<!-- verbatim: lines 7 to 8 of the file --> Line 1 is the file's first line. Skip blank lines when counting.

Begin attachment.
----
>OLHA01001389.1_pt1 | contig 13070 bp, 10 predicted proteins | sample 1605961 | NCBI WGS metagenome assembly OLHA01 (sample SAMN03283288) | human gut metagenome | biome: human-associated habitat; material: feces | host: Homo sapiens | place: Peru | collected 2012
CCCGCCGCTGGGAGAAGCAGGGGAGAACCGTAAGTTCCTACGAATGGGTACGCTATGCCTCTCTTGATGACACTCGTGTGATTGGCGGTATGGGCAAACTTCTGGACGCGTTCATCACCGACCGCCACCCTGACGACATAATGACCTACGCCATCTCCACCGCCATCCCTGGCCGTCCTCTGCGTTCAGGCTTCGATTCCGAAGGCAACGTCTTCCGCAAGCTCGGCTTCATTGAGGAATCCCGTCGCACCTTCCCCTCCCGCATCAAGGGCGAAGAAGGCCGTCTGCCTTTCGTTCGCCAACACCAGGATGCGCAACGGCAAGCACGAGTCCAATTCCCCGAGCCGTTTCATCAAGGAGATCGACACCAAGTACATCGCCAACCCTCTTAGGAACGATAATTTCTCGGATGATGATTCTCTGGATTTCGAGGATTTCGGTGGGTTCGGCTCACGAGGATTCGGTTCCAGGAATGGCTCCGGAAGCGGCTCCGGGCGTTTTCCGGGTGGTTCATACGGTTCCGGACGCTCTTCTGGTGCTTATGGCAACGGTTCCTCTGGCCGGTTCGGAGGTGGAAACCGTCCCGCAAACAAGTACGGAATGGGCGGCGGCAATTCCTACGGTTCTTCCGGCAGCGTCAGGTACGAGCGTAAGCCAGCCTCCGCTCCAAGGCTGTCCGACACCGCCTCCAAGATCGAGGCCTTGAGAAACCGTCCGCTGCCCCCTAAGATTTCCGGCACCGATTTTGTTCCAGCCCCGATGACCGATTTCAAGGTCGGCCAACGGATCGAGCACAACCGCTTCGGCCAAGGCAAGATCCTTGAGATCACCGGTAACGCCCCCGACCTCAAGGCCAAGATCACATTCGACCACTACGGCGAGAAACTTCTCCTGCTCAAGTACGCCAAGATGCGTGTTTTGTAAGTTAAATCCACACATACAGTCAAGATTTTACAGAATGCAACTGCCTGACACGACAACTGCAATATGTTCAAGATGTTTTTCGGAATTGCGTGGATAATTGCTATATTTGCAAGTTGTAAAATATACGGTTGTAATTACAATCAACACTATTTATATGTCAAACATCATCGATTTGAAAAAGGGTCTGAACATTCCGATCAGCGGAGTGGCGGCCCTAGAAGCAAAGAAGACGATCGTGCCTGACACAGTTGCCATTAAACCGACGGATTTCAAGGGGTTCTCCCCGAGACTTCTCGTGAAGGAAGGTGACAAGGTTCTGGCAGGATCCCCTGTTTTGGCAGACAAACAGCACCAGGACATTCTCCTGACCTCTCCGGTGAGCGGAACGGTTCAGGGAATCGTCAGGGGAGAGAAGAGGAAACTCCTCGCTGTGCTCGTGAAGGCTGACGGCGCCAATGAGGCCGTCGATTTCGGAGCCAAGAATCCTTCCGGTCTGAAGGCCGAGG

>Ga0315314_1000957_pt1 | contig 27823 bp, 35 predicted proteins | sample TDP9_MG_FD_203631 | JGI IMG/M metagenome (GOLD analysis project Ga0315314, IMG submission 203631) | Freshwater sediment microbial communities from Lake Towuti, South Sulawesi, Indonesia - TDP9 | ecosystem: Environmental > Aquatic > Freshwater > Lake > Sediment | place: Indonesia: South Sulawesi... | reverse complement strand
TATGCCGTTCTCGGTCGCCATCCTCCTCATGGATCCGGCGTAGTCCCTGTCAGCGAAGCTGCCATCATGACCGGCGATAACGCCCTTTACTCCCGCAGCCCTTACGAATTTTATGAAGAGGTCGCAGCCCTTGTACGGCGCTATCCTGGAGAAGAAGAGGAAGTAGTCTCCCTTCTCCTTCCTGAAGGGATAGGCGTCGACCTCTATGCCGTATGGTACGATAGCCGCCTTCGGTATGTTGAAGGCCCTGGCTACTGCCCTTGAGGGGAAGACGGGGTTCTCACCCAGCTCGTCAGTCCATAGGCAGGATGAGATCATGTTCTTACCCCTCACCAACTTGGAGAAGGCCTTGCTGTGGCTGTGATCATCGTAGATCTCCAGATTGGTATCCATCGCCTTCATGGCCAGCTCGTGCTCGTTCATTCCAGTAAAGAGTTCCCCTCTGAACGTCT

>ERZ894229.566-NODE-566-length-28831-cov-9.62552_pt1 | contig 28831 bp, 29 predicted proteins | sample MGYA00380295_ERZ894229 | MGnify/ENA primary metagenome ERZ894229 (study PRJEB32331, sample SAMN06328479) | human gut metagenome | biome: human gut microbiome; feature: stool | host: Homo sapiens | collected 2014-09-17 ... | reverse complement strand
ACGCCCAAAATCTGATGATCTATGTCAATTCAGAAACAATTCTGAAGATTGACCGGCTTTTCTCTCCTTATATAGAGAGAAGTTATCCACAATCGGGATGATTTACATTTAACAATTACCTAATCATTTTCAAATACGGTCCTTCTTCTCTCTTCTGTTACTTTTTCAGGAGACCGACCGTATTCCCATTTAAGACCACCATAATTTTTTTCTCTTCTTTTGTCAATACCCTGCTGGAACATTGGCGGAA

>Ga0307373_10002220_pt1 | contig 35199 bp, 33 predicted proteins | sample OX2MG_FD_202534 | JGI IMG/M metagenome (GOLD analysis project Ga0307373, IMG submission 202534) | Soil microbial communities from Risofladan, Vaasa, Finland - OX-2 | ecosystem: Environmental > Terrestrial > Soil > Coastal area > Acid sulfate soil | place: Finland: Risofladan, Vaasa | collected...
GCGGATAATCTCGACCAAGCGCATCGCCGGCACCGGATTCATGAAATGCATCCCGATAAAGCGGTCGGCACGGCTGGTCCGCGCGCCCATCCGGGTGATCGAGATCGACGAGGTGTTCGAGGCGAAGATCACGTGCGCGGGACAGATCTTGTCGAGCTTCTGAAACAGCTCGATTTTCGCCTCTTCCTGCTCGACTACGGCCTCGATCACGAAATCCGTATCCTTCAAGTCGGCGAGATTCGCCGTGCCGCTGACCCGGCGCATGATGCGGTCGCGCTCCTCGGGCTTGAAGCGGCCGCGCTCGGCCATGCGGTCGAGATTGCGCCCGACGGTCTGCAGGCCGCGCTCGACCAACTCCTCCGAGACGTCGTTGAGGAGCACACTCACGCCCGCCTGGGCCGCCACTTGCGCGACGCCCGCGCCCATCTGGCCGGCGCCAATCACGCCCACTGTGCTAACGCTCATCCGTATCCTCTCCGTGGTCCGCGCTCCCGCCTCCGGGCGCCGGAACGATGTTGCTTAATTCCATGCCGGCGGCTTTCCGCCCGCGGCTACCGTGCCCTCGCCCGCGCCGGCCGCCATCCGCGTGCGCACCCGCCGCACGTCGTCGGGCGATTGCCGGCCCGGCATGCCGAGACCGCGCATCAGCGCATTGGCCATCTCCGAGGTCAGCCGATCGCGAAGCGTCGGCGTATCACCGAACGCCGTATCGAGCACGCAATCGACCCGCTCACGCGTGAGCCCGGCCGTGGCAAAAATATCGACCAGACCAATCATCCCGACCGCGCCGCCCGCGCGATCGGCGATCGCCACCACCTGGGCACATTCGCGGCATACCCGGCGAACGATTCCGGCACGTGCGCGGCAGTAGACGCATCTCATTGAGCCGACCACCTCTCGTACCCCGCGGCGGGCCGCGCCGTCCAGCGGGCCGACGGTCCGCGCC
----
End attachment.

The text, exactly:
>Ga0307373_10002220_pt1 | contig 35199 bp, 33 predicted proteins | sample OX2MG_FD_202534 | JGI IMG/M metagenome (GOLD analysis project Ga0307373, IMG submission 202534) | Soil microbial communities from Risofladan, Vaasa, Finland - OX-2 | ecosystem: Environmental > Terrestrial > Soil > Coastal area > Acid sulfate soil | place: Finland: Risofladan, Vaasa | collected...
GCGGATAATCTCGACCAAGCGCATCGCCGGCACCGGATTCATGAAATGCATCCCGATAAAGCGGTCGGCACGGCTGGTCCGCGCGCCCATCCGGGTGATCGAGATCGACGAGGTGTTCGAGGCGAAGATCACGTGCGCGGGACAGATCTTGTCGAGCTTCTGAAACAGCTCGATTTTCGCCTCTTCCTGCTCGACTACGGCCTCGATCACGAAATCCGTATCCTTCAAGTCGGCGAGATTCGCCGTGCCGCTGACCCGGCGCATGATGCGGTCGCGCTCCTCGGGCTTGAAGCGGCCGCGCTCGGCCATGCGGTCGAGATTGCGCCCGACGGTCTGCAGGCCGCGCTCGACCAACTCCTCCGAGACGTCGTTGAGGAGCACACTCACGCCCGCCTGGGCCGCCACTTGCGCGACGCCCGCGCCCATCTGGCCGGCGCCAATCACGCCCACTGTGCTAACGCTCATCCGTATCCTCTCCGTGGTCCGCGCTCCCGCCTCCGGGCGCCGGAACGATGTTGCTTAATTCCATGCCGGCGGCTTTCCGCCCGCGGCTACCGTGCCCTCGCCCGCGCCGGCCGCCATCCGCGTGCGCACCCGCCGCACGTCGTCGGGCGATTGCCGGCCCGGCATGCCGAGACCGCGCATCAGCGCATTGGCCATCTCCGAGGTCAGCCGATCGCGAAGCGTCGGCGTATCACCGAACGCCGTATCGAGCACGCAATCGACCCGCTCACGCGTGAGCCCGGCCGTGGCAAAAATATCGACCAGACCAATCATCCCGACCGCGCCGCCCGCGCGATCGGCGATCGCCACCACCTGGGCACATTCGCGGCATACCCGGCGAACGATTCCGGCACGTGCGCGGCAGTAGACGCATCTCATTGAGCCGACCACCTCTCGTACCCCGCGGCGGGCCGCGCCGTCCAGCGGGCCGACGGTCCGCGCC